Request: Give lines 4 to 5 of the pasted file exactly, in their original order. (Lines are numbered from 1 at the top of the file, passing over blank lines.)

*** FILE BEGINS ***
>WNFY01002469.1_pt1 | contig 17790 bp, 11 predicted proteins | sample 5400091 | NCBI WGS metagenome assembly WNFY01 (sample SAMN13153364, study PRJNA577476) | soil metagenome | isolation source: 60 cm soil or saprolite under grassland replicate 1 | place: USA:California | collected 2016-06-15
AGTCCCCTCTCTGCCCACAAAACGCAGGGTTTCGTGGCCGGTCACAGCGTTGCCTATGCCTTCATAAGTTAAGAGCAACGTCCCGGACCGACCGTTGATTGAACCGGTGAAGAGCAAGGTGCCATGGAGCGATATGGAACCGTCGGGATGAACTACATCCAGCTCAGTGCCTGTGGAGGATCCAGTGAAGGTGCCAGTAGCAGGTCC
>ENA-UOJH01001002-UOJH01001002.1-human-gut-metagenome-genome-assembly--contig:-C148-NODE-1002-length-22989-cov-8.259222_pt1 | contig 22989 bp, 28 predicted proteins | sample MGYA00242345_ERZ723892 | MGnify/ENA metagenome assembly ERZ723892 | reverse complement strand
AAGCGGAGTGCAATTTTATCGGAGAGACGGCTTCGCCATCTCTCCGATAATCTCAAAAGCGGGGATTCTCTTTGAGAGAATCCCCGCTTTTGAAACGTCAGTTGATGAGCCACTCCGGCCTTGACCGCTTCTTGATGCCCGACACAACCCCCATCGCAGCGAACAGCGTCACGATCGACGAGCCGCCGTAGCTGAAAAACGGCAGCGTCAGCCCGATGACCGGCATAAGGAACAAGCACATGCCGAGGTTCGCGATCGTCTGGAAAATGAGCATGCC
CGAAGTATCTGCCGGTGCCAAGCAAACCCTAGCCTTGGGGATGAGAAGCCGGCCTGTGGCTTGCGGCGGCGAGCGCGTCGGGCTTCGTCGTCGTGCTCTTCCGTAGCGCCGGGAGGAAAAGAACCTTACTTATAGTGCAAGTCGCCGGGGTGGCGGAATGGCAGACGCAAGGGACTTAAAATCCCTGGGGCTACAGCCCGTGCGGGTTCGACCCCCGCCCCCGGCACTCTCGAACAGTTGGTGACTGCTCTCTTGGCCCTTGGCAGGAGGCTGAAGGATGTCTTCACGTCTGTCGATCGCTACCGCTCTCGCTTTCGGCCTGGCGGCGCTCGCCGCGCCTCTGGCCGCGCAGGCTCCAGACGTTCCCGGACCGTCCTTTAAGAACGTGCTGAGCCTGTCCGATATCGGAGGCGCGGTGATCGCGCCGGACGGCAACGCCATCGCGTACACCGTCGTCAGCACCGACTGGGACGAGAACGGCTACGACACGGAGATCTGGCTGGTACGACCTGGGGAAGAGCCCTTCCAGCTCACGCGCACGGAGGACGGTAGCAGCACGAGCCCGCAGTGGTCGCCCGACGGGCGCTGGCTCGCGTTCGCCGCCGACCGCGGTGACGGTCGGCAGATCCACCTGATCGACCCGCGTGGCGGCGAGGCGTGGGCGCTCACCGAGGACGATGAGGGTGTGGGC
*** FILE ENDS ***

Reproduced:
AAGCGGAGTGCAATTTTATCGGAGAGACGGCTTCGCCATCTCTCCGATAATCTCAAAAGCGGGGATTCTCTTTGAGAGAATCCCCGCTTTTGAAACGTCAGTTGATGAGCCACTCCGGCCTTGACCGCTTCTTGATGCCCGACACAACCCCCATCGCAGCGAACAGCGTCACGATCGACGAGCCGCCGTAGCTGAAAAACGGCAGCGTCAGCCCGATGACCGGCATAAGGAACAAGCACATGCCGAGGTTCGCGATCGTCTGGAAAATGAGCATGCC
CGAAGTATCTGCCGGTGCCAAGCAAACCCTAGCCTTGGGGATGAGAAGCCGGCCTGTGGCTTGCGGCGGCGAGCGCGTCGGGCTTCGTCGTCGTGCTCTTCCGTAGCGCCGGGAGGAAAAGAACCTTACTTATAGTGCAAGTCGCCGGGGTGGCGGAATGGCAGACGCAAGGGACTTAAAATCCCTGGGGCTACAGCCCGTGCGGGTTCGACCCCCGCCCCCGGCACTCTCGAACAGTTGGTGACTGCTCTCTTGGCCCTTGGCAGGAGGCTGAAGGATGTCTTCACGTCTGTCGATCGCTACCGCTCTCGCTTTCGGCCTGGCGGCGCTCGCCGCGCCTCTGGCCGCGCAGGCTCCAGACGTTCCCGGACCGTCCTTTAAGAACGTGCTGAGCCTGTCCGATATCGGAGGCGCGGTGATCGCGCCGGACGGCAACGCCATCGCGTACACCGTCGTCAGCACCGACTGGGACGAGAACGGCTACGACACGGAGATCTGGCTGGTACGACCTGGGGAAGAGCCCTTCCAGCTCACGCGCACGGAGGACGGTAGCAGCACGAGCCCGCAGTGGTCGCCCGACGGGCGCTGGCTCGCGTTCGCCGCCGACCGCGGTGACGGTCGGCAGATCCACCTGATCGACCCGCGTGGCGGCGAGGCGTGGGCGCTCACCGAGGACGATGAGGGTGTGGGC